Linguistic Methods

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Lexis means 'word' in Greek

  • 'lexical analysis' mean studying the origin of words (borrowings/loan words), look at the age of words (archaic/neologisms) and studying patterns in words (compound words).
  • Being precise when referring to words means using the word classes: Verbs, Nouns, Adjectives, Adverbs, Pronouns, Determiners, Prepositions, Conjunctions.
  • Register = level of formality of words used. Can be a groups specifc language, legal register, teenage register etc.
  • Mono/Polysyllabic lexis - look at words and decide if they are mono/poly based on the syllables.
  • Attitudes are reflected through Lexis - e.g informal lexis (slang) and emotive lexis (superlatives).

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Semantics = study of word meaning 

  • Semantic fields are groups of words with liked themes.In an essay consider whether the semantic field is obvious or whether there are more subtle fields.
  • Connotations link to semantics as it is the wider associations word may conjure. e.g negative/positive suggestions, shadowing/intertextuality 
  • Synonyms, i.e are there patterns of words which mean similar things?
  • Hyponyms: specifc names giving detail or Hypernyms: category or generic names?
  • Collocations: words often found together. e.g town hall, town council.
  • Changes in meaning - amelioration/pejoration/broadening/narrowing
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Pragmatics = the study of how situation affects language choices, how language changes with circumstances, how we interpret language from our experiences.

  • Looking at speaker/writters intention, events surrounding the data (context), hidden meanings/implications. 
  • Ideas within pragmatics may include: Politeness principle ( Brown & Levison), Mitigation & disguised directives, Co-operation in conversation (Grice's Maxims), Irony & sarcasm/humour.
  • Pragmatics is all linked to context, consider, the audience's knowledge, audience's attitudes/values, production speed, editors attitude's/values, time of writing/speaking, conventionsof the genre, law, intertextuality, agenda. 
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Phonology = the systematic organization of sounds in language.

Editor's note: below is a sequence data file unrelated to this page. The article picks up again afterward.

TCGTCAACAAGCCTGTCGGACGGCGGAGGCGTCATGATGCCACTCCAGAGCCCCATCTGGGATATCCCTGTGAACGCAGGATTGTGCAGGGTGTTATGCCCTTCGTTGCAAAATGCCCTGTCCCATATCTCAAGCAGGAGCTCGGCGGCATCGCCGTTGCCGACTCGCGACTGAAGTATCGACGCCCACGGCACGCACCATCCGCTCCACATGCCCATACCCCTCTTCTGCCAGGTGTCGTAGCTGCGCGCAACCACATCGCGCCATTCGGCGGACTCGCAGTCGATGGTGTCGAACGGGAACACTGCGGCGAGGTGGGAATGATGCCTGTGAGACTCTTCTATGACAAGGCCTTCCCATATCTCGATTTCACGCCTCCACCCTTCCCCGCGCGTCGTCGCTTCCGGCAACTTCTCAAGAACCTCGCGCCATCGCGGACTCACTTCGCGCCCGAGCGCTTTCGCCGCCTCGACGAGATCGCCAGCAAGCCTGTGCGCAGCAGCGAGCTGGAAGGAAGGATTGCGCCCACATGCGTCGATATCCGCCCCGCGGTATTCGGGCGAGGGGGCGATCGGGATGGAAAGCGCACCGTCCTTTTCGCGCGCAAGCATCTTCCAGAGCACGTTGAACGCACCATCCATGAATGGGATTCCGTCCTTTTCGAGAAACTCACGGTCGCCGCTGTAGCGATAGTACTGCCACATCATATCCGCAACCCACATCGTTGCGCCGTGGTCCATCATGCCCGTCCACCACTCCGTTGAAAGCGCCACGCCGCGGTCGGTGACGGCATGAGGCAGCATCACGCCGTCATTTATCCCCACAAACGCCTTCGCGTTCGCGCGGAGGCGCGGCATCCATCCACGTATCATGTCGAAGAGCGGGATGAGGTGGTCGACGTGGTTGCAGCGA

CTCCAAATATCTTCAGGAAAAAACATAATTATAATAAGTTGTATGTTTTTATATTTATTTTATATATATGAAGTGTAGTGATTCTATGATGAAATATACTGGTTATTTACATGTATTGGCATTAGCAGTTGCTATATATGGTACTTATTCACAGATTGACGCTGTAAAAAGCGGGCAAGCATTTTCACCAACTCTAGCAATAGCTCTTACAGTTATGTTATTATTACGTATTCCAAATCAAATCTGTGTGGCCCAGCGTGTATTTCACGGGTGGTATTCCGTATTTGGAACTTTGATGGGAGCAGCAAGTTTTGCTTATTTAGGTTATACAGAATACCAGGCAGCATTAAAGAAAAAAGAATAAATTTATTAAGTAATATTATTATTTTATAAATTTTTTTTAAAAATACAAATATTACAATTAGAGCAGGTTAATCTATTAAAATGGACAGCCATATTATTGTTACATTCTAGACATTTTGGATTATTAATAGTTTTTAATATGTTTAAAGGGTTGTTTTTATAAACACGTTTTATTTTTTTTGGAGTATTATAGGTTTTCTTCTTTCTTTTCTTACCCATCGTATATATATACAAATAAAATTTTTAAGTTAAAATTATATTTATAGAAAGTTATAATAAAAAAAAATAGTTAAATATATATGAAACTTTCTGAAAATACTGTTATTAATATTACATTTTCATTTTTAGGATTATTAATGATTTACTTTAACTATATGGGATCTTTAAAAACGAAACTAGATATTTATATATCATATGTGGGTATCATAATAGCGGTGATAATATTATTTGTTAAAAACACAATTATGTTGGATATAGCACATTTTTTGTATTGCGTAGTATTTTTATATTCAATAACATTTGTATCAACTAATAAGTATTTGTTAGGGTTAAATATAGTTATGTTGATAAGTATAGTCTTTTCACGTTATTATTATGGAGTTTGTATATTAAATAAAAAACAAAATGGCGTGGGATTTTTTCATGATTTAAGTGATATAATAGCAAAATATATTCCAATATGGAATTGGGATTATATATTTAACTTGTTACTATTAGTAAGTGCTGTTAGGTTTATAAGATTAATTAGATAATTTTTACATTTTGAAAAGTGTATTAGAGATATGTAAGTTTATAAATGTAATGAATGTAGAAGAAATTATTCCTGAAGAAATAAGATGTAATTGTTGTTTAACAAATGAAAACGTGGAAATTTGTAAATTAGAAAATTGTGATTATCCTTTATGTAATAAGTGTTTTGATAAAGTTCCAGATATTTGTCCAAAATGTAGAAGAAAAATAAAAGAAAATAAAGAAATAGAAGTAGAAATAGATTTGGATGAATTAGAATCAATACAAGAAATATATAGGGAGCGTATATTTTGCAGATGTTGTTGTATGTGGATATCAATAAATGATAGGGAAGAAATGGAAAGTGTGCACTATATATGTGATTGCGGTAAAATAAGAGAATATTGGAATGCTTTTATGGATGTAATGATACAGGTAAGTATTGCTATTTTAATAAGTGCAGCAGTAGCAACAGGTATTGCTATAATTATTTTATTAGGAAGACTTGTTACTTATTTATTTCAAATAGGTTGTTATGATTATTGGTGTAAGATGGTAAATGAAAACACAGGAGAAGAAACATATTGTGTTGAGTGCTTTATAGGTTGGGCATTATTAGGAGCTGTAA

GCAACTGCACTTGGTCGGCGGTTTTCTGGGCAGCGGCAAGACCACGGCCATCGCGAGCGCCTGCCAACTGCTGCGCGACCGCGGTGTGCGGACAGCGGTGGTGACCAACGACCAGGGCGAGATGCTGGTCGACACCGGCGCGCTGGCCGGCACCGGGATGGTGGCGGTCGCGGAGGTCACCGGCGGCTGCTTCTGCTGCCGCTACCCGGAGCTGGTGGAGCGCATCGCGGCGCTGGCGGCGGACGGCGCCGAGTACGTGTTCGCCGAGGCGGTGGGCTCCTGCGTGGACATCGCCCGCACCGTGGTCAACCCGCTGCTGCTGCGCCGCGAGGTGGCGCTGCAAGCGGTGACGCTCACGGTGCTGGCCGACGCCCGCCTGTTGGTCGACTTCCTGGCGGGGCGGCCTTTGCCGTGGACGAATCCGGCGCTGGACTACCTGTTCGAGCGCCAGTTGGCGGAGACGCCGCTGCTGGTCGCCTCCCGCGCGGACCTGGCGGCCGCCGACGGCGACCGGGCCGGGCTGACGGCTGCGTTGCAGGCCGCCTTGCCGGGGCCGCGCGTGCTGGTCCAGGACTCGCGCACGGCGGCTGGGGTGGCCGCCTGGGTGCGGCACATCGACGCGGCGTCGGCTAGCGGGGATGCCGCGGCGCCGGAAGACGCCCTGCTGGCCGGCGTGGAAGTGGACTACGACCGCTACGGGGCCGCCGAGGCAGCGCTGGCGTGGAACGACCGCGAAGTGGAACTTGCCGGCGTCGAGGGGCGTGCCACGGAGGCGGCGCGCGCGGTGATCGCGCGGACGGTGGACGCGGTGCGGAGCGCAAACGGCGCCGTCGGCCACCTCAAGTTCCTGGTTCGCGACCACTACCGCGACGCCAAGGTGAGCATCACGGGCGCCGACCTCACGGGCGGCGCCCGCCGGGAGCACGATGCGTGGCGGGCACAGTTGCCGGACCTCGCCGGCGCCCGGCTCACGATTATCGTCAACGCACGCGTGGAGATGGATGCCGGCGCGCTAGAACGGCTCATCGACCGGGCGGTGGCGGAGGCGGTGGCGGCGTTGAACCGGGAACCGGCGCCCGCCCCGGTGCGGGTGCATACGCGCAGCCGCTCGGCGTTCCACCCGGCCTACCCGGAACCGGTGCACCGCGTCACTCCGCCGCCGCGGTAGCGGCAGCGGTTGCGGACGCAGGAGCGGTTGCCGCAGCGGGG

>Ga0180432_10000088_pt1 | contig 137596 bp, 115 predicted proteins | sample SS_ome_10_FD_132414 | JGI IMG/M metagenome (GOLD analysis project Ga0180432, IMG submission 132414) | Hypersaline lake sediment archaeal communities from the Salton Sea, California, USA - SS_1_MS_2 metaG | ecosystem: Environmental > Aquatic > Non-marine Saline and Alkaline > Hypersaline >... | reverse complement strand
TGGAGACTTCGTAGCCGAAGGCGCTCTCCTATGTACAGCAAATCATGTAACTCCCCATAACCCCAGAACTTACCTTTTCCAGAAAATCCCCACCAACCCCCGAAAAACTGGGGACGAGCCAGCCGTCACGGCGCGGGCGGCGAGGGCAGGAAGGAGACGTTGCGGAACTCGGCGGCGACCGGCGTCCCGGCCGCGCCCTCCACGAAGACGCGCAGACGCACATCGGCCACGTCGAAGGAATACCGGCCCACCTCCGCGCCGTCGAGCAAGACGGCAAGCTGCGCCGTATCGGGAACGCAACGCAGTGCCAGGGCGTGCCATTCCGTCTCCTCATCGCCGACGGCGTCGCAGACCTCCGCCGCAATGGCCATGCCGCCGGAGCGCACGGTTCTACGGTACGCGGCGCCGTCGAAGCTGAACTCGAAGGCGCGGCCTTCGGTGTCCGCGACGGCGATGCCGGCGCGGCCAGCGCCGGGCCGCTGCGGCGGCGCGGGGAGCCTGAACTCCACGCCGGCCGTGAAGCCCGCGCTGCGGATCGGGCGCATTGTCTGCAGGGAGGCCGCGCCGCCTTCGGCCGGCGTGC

• 'poetic' devices: assonance (Try to light the fire), sibilance (repeated - s sounds), alliteration, repetition, metre & rhythm.
  • Prosodic effects in speech, intonation on certain phonemes to create sarcasm or pitch.
  • Consider, whether the accent is shown in the text or transcript, using phonetic representation.
  • Individuals phonology may change (Giles accommodation theory) 
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Grammar = a set of structural rules which govern the composition of clauses, phrases and words. 

  • Morphology: morphemes add something grammatically, look for prefixes, suffixes, unusual forms and innovations.
  • Syntax: aka word order. Can be manipulated for greater effect. Some word orders seem dated, whilst often regional variation can create a different word order.
  • Sentence types: Clause (collection or words around a verb), Phrase (group of words with no verb), simple sentence (one clause), compound sentence (two/more equally joined clauses), complex sentence (two/more clauses joined so that one needs the other).
  • Sentence moods: interrogatives, declaratives, imperatives and exclamatives.
  • Other grammatical features include...pre-modification, repition or listing, ellipsis, word class changes.
  • Sentence mood --> Sentence type --> syntax --> morphemes 
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Orthography = 'correct writing', includes spelling, punctuation, capitalisation. 

  • Orthography has changed across time, look for spellings which appear 'non-standard', new spelling forms, and idiosyncratic ideas.
  • English is not phonetically spelt, causing problems for many. 
  • Standardisation of spelling attempted to 'fix' spelling and pronunciation with dictionaries reinforcing the 'standard'.
  • Debate of 'new' areas adding/changing spelling/punctuation through things such as borrowings and technology. 
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Discourse = how structure is built up 

  • Cohesive structure = smooth pregression between points/topics.
  • Disjointed structure = variation in style between different parts, perhaps to emphasise things. 
  • Look at openings/endings/sections, lists or repetition as a means of being persuasive, conventions of the genre, graphology in assisting structure, linkage (anaphoric/cataphoric references).
  • Discourse in spoken language includes turntaking, agenda handling (smooth transition to new topics, building on what others contribute), structure theories (Labovs narrative theory)
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